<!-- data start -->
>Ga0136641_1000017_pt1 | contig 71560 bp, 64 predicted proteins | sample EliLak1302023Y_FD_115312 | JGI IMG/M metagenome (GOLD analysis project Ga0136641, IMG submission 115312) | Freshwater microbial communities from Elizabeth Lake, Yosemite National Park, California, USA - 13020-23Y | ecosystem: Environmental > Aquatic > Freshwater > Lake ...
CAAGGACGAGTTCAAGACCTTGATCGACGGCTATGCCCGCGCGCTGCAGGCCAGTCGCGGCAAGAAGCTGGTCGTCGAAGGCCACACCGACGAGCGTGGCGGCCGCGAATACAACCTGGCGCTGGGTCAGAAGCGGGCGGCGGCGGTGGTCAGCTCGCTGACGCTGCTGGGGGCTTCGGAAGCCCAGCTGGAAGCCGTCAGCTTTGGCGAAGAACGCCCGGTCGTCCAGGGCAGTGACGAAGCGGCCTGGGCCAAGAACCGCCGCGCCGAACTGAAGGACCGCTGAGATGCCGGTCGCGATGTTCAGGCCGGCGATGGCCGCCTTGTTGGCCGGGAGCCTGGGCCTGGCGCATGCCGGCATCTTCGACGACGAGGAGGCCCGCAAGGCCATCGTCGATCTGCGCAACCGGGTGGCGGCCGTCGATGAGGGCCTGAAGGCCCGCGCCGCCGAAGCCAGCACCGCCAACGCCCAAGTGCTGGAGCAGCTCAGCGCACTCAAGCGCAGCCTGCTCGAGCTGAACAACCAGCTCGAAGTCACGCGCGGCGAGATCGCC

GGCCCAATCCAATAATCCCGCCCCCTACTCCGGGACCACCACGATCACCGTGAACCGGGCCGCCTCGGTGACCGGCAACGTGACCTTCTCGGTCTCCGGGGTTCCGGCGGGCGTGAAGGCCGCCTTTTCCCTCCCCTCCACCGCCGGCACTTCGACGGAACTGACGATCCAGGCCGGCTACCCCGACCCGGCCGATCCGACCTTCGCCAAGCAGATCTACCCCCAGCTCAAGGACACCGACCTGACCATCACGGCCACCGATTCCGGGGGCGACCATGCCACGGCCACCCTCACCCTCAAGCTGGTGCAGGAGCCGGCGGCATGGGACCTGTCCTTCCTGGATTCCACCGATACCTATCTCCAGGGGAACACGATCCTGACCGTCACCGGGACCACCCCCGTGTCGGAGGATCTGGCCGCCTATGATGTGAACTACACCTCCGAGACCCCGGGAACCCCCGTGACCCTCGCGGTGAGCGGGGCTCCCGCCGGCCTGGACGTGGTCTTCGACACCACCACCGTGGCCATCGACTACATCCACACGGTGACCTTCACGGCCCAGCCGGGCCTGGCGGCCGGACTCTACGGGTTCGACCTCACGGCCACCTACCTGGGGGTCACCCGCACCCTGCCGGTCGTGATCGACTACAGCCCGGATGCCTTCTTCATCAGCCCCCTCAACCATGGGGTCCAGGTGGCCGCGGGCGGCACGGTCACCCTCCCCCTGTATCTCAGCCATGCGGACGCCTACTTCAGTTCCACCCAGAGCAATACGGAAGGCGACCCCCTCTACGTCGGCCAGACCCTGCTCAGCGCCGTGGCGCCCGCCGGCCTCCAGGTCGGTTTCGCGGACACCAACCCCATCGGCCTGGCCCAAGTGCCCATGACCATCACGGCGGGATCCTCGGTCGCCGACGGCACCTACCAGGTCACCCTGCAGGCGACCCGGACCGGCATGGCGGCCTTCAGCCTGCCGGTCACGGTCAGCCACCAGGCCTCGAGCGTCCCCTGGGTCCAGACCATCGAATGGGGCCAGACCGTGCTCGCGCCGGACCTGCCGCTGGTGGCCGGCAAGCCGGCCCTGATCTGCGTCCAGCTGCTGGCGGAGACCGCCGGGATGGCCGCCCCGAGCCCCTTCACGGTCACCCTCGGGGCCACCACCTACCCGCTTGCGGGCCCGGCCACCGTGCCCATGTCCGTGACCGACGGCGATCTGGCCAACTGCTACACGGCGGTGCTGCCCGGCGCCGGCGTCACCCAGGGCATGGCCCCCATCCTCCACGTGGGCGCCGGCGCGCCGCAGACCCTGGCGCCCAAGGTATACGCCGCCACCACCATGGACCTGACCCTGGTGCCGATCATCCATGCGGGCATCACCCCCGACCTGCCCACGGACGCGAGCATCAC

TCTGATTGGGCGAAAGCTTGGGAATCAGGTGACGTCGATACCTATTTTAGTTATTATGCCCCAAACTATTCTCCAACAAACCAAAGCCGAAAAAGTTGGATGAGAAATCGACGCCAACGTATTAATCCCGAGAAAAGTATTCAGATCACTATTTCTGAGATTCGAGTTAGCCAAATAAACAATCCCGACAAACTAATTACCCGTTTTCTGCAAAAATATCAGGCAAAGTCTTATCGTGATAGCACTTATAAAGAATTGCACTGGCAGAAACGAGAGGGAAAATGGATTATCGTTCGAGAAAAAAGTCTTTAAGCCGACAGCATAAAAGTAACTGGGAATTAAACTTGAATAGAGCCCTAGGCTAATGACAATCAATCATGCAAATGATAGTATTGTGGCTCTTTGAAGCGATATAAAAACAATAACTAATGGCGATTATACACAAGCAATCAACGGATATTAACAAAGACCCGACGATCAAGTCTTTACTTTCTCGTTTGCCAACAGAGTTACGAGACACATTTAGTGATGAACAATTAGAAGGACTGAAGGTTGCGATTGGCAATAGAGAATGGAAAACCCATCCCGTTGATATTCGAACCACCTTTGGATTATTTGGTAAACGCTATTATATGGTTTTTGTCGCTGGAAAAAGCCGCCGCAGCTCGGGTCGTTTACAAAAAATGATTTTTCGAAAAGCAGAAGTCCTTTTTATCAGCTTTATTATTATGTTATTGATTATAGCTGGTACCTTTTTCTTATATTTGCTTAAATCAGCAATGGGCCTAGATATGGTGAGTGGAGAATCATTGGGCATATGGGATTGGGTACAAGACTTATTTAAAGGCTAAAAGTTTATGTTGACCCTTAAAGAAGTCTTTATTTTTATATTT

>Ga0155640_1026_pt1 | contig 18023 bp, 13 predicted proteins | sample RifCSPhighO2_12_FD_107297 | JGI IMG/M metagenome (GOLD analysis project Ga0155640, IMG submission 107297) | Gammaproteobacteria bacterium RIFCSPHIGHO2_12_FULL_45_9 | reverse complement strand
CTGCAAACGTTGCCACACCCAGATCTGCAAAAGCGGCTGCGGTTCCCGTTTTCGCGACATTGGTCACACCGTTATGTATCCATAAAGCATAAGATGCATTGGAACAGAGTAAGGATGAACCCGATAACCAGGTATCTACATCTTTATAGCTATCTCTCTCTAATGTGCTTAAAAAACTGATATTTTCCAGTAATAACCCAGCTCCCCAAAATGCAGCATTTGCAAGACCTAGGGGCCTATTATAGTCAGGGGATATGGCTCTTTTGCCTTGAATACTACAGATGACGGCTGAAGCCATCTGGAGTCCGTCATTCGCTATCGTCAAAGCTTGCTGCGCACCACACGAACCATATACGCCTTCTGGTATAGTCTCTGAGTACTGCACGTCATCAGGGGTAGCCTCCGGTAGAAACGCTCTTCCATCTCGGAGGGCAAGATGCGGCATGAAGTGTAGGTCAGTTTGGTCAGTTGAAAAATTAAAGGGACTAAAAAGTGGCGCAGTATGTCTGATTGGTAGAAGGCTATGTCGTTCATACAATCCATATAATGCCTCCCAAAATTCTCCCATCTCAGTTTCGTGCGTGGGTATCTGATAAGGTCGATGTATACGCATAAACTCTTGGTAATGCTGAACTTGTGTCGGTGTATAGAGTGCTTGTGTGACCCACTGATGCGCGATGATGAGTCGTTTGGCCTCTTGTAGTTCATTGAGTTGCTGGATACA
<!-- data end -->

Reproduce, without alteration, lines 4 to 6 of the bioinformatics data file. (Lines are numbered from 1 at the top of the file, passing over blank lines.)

TCTGATTGGGCGAAAGCTTGGGAATCAGGTGACGTCGATACCTATTTTAGTTATTATGCCCCAAACTATTCTCCAACAAACCAAAGCCGAAAAAGTTGGATGAGAAATCGACGCCAACGTATTAATCCCGAGAAAAGTATTCAGATCACTATTTCTGAGATTCGAGTTAGCCAAATAAACAATCCCGACAAACTAATTACCCGTTTTCTGCAAAAATATCAGGCAAAGTCTTATCGTGATAGCACTTATAAAGAATTGCACTGGCAGAAACGAGAGGGAAAATGGATTATCGTTCGAGAAAAAAGTCTTTAAGCCGACAGCATAAAAGTAACTGGGAATTAAACTTGAATAGAGCCCTAGGCTAATGACAATCAATCATGCAAATGATAGTATTGTGGCTCTTTGAAGCGATATAAAAACAATAACTAATGGCGATTATACACAAGCAATCAACGGATATTAACAAAGACCCGACGATCAAGTCTTTACTTTCTCGTTTGCCAACAGAGTTACGAGACACATTTAGTGATGAACAATTAGAAGGACTGAAGGTTGCGATTGGCAATAGAGAATGGAAAACCCATCCCGTTGATATTCGAACCACCTTTGGATTATTTGGTAAACGCTATTATATGGTTTTTGTCGCTGGAAAAAGCCGCCGCAGCTCGGGTCGTTTACAAAAAATGATTTTTCGAAAAGCAGAAGTCCTTTTTATCAGCTTTATTATTATGTTATTGATTATAGCTGGTACCTTTTTCTTATATTTGCTTAAATCAGCAATGGGCCTAGATATGGTGAGTGGAGAATCATTGGGCATATGGGATTGGGTACAAGACTTATTTAAAGGCTAAAAGTTTATGTTGACCCTTAAAGAAGTCTTTATTTTTATATTT

>Ga0155640_1026_pt1 | contig 18023 bp, 13 predicted proteins | sample RifCSPhighO2_12_FD_107297 | JGI IMG/M metagenome (GOLD analysis project Ga0155640, IMG submission 107297) | Gammaproteobacteria bacterium RIFCSPHIGHO2_12_FULL_45_9 | reverse complement strand
CTGCAAACGTTGCCACACCCAGATCTGCAAAAGCGGCTGCGGTTCCCGTTTTCGCGACATTGGTCACACCGTTATGTATCCATAAAGCATAAGATGCATTGGAACAGAGTAAGGATGAACCCGATAACCAGGTATCTACATCTTTATAGCTATCTCTCTCTAATGTGCTTAAAAAACTGATATTTTCCAGTAATAACCCAGCTCCCCAAAATGCAGCATTTGCAAGACCTAGGGGCCTATTATAGTCAGGGGATATGGCTCTTTTGCCTTGAATACTACAGATGACGGCTGAAGCCATCTGGAGTCCGTCATTCGCTATCGTCAAAGCTTGCTGCGCACCACACGAACCATATACGCCTTCTGGTATAGTCTCTGAGTACTGCACGTCATCAGGGGTAGCCTCCGGTAGAAACGCTCTTCCATCTCGGAGGGCAAGATGCGGCATGAAGTGTAGGTCAGTTTGGTCAGTTGAAAAATTAAAGGGACTAAAAAGTGGCGCAGTATGTCTGATTGGTAGAAGGCTATGTCGTTCATACAATCCATATAATGCCTCCCAAAATTCTCCCATCTCAGTTTCGTGCGTGGGTATCTGATAAGGTCGATGTATACGCATAAACTCTTGGTAATGCTGAACTTGTGTCGGTGTATAGAGTGCTTGTGTGACCCACTGATGCGCGATGATGAGTCGTTTGGCCTCTTGTAGTTCATTGAGTTGCTGGATACA